• Saturday, June 22, 2024
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Election shift a dent on Nigeria’s international image – Opadokun, David-West, other

PDP, APC, others sign peace accord as INEC assures credible poll in Edo

The postponement last weekend of the 2015 general election by the Independent National Electoral Commission (INEC) citing security challenges according to advice from the highest military command in the country has been described as painful and a development that was capable of ridiculing the image of Nigeria before the international community. Speaking with BusinessDay on the possible implications of the shift in dates, Ayo Opadokun, convener, Coalition of Democrats for Electoral Reform and National Democratic Coalition (NADECO) chieftain, alleged that Attahiru Jega, chairman, INEC, was intimidated and blackmailed by the powers that be to announce the election postponement.

“Let me tell you that having achieved this postponement, I have my doubt if the Nigerian presidency will allow Jega to organise this election. The rumours are all over the place. It is even said that a letter is being written that Jega will have to proceed on his accumulated annual leave. He will not likely to be there to organise the election on March 28. Except the Nigerian people rise up in unison to defend Jega, it is not likely that he will be there to organise the election,” he said. According to him, “the postponement portends negative implications from various dimensions. I want to tell you right away that, that postponement is just a platform the incumbent Nigerian presidency wants to exhibit some reactionary moves to sustain itself in power. The excuse they gave was not only pretentious, but unbelievable. They cannot sustain it. For instance, if in 774 local government areas in Nigeria, there is issue in about 14 of them, that’s not a genuine reason to postpone a general election. There are more volatile places elsewhere where successful elections have held. For instance, Afghanistan, Somalia, Liberia, Iran, etc, quite a number of them have organised successful elections.

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“The truth of the matter is that Nigerian Presidency, in collaboration with the high military command, intimidated Jega into postponing the elections. When the NSA and some military chiefs said they could not guarantee security should Jega insisted, there was nothing he could have done in that circumstance. Don’t forget that he had said the Commission was ready to conduct the election. It was a clear blackmail and intimidation. It is very painful.” On the impact of the shift on democracy, Opadokun said: “Nigeria has not really progressed democratically. The sitting executive will exploit the office to deny Nigerians their right to elect those that should represent them. This has a revolting connotation because what they have done is that Nigerians must accept whatever they do without asking questions. It is a negative development.”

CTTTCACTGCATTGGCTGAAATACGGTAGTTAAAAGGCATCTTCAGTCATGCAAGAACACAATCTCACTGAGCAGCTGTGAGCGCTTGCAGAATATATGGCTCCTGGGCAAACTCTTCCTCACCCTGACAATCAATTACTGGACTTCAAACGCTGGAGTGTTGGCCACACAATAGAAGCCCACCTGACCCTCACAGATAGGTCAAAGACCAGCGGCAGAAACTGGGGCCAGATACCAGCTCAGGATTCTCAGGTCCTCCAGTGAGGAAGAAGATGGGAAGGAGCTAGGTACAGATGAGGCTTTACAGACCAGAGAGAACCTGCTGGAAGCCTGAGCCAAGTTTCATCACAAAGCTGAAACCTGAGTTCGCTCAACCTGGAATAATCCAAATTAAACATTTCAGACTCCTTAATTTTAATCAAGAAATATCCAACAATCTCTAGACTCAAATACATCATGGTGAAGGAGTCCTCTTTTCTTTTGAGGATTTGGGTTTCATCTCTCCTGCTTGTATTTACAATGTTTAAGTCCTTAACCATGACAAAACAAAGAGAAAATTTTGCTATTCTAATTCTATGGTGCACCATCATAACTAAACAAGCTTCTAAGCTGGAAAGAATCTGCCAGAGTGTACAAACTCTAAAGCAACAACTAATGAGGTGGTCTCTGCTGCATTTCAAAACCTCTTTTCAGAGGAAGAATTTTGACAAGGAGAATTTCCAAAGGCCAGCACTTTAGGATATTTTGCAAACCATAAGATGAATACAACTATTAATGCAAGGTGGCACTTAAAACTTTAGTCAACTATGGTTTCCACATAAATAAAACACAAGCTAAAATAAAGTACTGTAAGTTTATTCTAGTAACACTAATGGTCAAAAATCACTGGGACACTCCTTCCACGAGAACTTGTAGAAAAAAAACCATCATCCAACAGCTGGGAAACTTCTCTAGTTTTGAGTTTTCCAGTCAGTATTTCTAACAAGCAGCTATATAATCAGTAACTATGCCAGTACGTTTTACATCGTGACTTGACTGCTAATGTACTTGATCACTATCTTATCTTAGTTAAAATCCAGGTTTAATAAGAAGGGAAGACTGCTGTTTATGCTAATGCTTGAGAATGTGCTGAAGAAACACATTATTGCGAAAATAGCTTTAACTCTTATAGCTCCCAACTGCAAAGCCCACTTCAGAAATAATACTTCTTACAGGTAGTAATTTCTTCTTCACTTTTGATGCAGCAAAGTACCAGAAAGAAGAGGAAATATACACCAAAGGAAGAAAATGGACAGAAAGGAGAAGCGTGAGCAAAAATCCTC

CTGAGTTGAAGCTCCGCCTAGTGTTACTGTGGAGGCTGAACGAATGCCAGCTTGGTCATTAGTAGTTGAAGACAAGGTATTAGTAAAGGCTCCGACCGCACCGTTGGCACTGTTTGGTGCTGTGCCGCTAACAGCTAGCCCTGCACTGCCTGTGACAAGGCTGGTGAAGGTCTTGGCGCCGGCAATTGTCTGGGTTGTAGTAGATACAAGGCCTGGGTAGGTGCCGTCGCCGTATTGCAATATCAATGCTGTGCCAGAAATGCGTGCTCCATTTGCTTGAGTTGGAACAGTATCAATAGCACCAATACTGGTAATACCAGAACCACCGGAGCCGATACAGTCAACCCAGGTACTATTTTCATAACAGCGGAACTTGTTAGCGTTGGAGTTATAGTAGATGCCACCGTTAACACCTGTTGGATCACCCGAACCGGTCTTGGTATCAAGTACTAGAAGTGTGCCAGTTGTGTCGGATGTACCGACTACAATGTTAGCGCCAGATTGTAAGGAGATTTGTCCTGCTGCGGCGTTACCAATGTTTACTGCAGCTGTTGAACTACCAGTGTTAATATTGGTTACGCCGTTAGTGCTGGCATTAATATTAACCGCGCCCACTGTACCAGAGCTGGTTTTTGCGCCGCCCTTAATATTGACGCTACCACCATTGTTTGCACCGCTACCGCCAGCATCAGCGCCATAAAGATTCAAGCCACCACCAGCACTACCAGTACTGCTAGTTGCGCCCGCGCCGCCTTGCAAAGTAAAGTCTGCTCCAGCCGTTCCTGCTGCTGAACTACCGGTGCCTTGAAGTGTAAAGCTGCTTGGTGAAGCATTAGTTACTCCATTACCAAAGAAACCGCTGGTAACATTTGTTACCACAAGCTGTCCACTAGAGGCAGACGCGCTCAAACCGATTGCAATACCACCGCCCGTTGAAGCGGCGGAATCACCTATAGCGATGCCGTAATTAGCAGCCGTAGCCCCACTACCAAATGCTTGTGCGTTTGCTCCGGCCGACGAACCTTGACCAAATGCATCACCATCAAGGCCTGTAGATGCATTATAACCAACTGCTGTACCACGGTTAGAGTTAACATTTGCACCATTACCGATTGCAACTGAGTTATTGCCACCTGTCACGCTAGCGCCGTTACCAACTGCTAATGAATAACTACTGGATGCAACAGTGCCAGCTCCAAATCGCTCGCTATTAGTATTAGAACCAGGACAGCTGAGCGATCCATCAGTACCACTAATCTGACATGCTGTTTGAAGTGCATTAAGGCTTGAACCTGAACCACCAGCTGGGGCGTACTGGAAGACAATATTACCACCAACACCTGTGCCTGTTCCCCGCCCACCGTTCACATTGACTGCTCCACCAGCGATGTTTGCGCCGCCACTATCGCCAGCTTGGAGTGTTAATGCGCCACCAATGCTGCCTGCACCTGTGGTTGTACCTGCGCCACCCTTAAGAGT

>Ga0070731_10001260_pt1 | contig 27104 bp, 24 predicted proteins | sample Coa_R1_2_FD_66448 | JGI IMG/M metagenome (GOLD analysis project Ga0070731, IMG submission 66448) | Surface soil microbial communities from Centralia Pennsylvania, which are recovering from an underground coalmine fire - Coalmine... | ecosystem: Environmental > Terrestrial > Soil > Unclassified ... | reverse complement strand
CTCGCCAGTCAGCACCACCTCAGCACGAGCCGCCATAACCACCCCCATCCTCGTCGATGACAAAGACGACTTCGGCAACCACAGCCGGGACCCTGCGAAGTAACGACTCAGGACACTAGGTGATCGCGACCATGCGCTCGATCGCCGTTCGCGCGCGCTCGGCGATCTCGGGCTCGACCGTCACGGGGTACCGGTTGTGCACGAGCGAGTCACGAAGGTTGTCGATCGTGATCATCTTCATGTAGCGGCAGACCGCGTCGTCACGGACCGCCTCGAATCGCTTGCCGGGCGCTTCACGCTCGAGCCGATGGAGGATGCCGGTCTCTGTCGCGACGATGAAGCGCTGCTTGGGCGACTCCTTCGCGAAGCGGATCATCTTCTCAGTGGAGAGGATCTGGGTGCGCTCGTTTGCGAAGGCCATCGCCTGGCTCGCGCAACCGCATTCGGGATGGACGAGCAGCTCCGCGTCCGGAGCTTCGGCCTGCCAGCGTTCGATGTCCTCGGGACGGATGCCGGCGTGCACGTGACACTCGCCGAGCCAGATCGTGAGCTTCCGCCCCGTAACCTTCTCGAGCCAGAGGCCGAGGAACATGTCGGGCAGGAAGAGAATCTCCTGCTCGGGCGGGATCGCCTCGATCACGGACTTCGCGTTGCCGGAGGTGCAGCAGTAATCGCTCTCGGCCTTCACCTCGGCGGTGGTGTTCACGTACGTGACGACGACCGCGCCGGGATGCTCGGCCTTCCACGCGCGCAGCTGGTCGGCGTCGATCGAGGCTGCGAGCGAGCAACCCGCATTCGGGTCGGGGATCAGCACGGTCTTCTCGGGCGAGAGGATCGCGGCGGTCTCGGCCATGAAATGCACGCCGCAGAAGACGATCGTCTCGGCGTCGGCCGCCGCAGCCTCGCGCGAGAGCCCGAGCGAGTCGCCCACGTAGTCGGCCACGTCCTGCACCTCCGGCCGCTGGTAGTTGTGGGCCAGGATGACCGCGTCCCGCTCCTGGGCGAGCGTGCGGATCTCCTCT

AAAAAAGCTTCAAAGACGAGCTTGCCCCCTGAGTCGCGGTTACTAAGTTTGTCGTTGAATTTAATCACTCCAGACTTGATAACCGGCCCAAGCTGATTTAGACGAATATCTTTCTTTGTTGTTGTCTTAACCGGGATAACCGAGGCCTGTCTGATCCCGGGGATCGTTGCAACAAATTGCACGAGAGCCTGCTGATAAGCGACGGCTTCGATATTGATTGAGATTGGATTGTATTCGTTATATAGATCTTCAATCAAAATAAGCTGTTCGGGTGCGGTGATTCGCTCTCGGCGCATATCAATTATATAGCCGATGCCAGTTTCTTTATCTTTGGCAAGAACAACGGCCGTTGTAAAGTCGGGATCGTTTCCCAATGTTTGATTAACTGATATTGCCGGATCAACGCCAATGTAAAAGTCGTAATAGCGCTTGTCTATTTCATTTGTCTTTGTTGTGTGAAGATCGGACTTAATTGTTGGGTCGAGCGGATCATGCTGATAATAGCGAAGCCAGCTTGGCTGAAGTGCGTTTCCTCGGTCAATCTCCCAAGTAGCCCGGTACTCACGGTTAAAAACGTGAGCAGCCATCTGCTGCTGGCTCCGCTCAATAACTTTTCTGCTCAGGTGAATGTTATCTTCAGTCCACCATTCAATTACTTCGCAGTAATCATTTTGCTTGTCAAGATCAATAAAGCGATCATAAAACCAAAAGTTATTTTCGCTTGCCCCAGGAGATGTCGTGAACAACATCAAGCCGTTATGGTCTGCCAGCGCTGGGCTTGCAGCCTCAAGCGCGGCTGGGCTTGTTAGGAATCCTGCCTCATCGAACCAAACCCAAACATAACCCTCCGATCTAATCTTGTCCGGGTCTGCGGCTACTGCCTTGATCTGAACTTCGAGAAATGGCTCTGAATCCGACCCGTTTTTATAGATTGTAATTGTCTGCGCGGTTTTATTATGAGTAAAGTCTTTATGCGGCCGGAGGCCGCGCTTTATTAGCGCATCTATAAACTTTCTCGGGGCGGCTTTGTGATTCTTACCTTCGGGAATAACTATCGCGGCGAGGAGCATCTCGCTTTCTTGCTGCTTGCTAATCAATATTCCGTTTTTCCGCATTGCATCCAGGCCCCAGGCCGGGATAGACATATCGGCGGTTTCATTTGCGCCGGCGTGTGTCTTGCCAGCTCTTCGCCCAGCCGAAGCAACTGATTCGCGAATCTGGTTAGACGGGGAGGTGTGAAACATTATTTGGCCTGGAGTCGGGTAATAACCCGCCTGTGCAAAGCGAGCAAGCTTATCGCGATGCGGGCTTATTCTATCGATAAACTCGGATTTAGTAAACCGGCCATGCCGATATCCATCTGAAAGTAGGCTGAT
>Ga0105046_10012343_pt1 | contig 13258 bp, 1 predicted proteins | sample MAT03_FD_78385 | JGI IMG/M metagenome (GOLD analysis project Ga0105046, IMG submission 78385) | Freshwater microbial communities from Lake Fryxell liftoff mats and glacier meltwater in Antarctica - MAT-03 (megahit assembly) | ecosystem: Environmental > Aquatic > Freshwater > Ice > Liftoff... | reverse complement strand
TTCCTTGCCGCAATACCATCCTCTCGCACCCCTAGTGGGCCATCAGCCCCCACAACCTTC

A professor of International Relations, who works with a government organisation, told our correspondent that the development was capable of sending wrong signals to the international community and particularly to investors. “Granted that the constitution empowers the President to take certain actions, such as imposition of emergency rule on volatile parts of the country, and in the event that there are signals that there could be security breaches if the election went on as planned, he could advise for a shift. But that is not saying that he ordered the shift.

What happened was in the national interest given the level of tension that was building up before the postponement. However, it creates impression of instability and it is capable of scaring away investors,” the professor said. In his reaction, Tam David- West, a professor of Virology and former minister of petroleum in the military era, said the postponement created a situation of uncertainty in society. “For the first time in the history of Nigeria, a government in power is becoming afraid of losing an election. The power does not be- long to any government or party, but to the people and they are realising that now.

The postponement is not good for President Jonathan. I foresee a protest vote against the PDP candidate,” David-West said. “INEC said long ago that they were ready for the election. It is curious that they shifted the election when the Nigerian people were already prepared for it. They are just trying to buy time. I think, this had been planned long ago. They have seen that Nigerians cannot be deceived. Now, they claimed it is because of Boko Haram that they shifted the elections; they have not been able to contain Boko Haram for six years, are they going to contain them in six months? Nigerians are watching,” he further said. On whether he thought that Jega would resign or be allowed to see through the elections, David- West said: “Somebody told me that they want to send him on compulsory leave. And that will further ruin the government. It is going to drain whatever that remains of their credibility. They should leave Jega alone.”

A member of the People’s Democratic Party (PDP) from the North East told BusinessDay that the shift in date would deny the people the right of proper deployment of funds to developmental projects. “It is going to be a serious dent on the economy. Agreed that individuals directly involved in the system may make more money through contracts- campaign materials, etc- it will hinder proper development. Don’t forget that larger percentage of the election funding is from government (oil). As more money is moved out, developmental projects suffer. Parties are going to spend more money and INEC will also review their budget to accommodate the additional weeks. It is a whole lot of stress.”